unlimited credit on our house?

And what is there to explain
in that simple fact, Mr. le Baron?

- Merely the word unlimited.
- Is the word not known in France?

The reason why
I desired unlimited credit

was precisely because I did not know
how much money I might expend.

But, my dear Count,

in financial affairs the word
unlimited is so extremely vague.

Now what is vague is doubtful,

and in my experience
where there is doubt, there is danger.

I see.

The Bank of Thomson & French set
no bounds to their engagements

while that of Danglars
has its limits.

Monsieur, the amount of my capital
and the extent and solvency

of my engagements have
never yet been questioned.

Then allow me to be
the first to do so.

Name your wishes.

The resources
of the House of Danglars,

however limited, are equal
to the largest demands.

Were you even
to require a million?

I beg your pardon?

A million?

But my dear sir,
if such a trifle could suffice me

I should never have taken
the trouble to open an account.

A million?
You're talking of a sum

that I'm in the habit
of carrying in my pocket-book.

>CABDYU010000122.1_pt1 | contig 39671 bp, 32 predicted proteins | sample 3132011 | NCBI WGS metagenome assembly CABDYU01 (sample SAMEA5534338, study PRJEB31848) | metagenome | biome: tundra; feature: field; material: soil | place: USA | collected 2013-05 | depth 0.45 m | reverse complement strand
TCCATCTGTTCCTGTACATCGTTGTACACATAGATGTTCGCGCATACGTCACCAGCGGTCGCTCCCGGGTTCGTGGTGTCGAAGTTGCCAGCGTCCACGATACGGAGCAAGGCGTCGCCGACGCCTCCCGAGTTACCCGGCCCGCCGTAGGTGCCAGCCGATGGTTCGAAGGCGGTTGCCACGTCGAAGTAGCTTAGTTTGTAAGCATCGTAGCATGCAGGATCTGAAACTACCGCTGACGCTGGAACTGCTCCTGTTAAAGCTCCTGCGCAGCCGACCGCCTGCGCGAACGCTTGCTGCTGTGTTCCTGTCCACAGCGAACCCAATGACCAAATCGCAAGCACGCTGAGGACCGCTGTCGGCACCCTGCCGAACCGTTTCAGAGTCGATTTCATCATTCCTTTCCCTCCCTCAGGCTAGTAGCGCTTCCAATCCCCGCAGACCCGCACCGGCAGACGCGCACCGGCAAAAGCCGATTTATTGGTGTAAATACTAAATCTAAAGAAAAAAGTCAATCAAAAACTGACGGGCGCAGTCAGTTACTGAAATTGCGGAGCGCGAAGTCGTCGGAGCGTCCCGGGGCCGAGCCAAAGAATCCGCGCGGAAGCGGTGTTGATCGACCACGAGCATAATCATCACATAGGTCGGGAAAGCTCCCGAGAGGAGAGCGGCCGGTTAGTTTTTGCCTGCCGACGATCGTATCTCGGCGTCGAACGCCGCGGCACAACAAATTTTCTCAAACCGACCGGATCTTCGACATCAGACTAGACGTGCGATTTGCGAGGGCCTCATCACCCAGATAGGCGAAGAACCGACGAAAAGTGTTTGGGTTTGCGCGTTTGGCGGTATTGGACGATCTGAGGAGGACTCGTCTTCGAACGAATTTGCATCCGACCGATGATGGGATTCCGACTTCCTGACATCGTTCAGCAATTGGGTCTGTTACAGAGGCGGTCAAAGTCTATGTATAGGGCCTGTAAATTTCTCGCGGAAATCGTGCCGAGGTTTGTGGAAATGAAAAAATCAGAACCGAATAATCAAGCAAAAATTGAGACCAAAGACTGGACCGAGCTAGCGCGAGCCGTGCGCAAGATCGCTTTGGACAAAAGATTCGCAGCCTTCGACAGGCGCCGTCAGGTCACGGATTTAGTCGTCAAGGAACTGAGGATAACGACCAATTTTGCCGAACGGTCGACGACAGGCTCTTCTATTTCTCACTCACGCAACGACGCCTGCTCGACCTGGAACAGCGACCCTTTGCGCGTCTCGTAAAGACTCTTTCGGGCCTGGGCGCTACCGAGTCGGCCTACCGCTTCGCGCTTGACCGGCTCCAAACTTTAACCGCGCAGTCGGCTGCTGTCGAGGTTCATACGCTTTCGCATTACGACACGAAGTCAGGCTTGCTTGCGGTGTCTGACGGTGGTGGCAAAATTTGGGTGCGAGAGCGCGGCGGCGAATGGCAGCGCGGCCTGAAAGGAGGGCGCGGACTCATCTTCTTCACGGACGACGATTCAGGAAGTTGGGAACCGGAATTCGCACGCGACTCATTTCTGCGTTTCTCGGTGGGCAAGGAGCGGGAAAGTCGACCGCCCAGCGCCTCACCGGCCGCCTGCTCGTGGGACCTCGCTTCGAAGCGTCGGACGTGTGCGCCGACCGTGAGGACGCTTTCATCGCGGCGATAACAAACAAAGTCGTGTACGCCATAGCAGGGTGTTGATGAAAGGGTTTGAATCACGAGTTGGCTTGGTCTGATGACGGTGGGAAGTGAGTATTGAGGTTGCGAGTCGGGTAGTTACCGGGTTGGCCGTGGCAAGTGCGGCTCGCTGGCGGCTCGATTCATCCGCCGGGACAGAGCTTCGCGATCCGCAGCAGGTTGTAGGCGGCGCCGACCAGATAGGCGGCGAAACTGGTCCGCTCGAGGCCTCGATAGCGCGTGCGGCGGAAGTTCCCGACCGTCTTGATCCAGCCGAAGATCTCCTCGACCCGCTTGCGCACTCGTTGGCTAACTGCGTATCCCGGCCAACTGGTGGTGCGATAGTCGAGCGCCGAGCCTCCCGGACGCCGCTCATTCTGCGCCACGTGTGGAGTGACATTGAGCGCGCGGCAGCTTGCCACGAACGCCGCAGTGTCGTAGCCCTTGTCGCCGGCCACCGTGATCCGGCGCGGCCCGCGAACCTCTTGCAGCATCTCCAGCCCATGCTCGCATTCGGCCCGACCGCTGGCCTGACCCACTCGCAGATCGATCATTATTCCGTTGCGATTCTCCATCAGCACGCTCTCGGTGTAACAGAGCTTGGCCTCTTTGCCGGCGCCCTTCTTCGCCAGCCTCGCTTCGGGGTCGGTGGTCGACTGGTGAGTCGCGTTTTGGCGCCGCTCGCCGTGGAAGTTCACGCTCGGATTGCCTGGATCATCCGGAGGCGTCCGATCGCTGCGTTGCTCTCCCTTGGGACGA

You must pardon me,
my dear Count,

if I express the most extreme

Have all this
settled between us?

I shall thank you to send me
a supply of money tomorrow.

By all means.

What sum will you request?

We may as well fix the sum
as the probable expenditure

for the first year.
Shall we say...

- ... Six million?
- Six?

And then if I should require more...
We'll see.

What is this name
of Monte Cristo?

The Count has no pretensions to nobility.
He calls himself a chance count.

You have seen my dear Albert,
Mr. de Monte Cristo in his house.

You're quick-sighted,
have much knowledge of the world,

more tapped than is usual
at your age.

Do you like him, Albert?

He saved my life.

That's not what I mean.

As I say, there are times
when he can look devilishly odd

but he pleases me, mother.

How did your father receive him?

I've never seen him
take to anyone so quickly.

The Count actually made him
talk about himself.

But then the Count also made
a strong impression upon my mother.

I've always put you on your guard
against new acquaintances, Albert.

Now you're a man and are able
to give me advice.

Yet I beg you.


... prudent.


Permit me to present
the Count of Monte Cristo.

My daughter, Eugénie,
our only child.

Mlle. Louise d’Armilly,
her friend and music teacher,

and Mr. Lucien Debray.

We're already acquainted,
Mr. le Baron.

- Really? I had no idea.
- We had breakfasted with Albert.

You know the general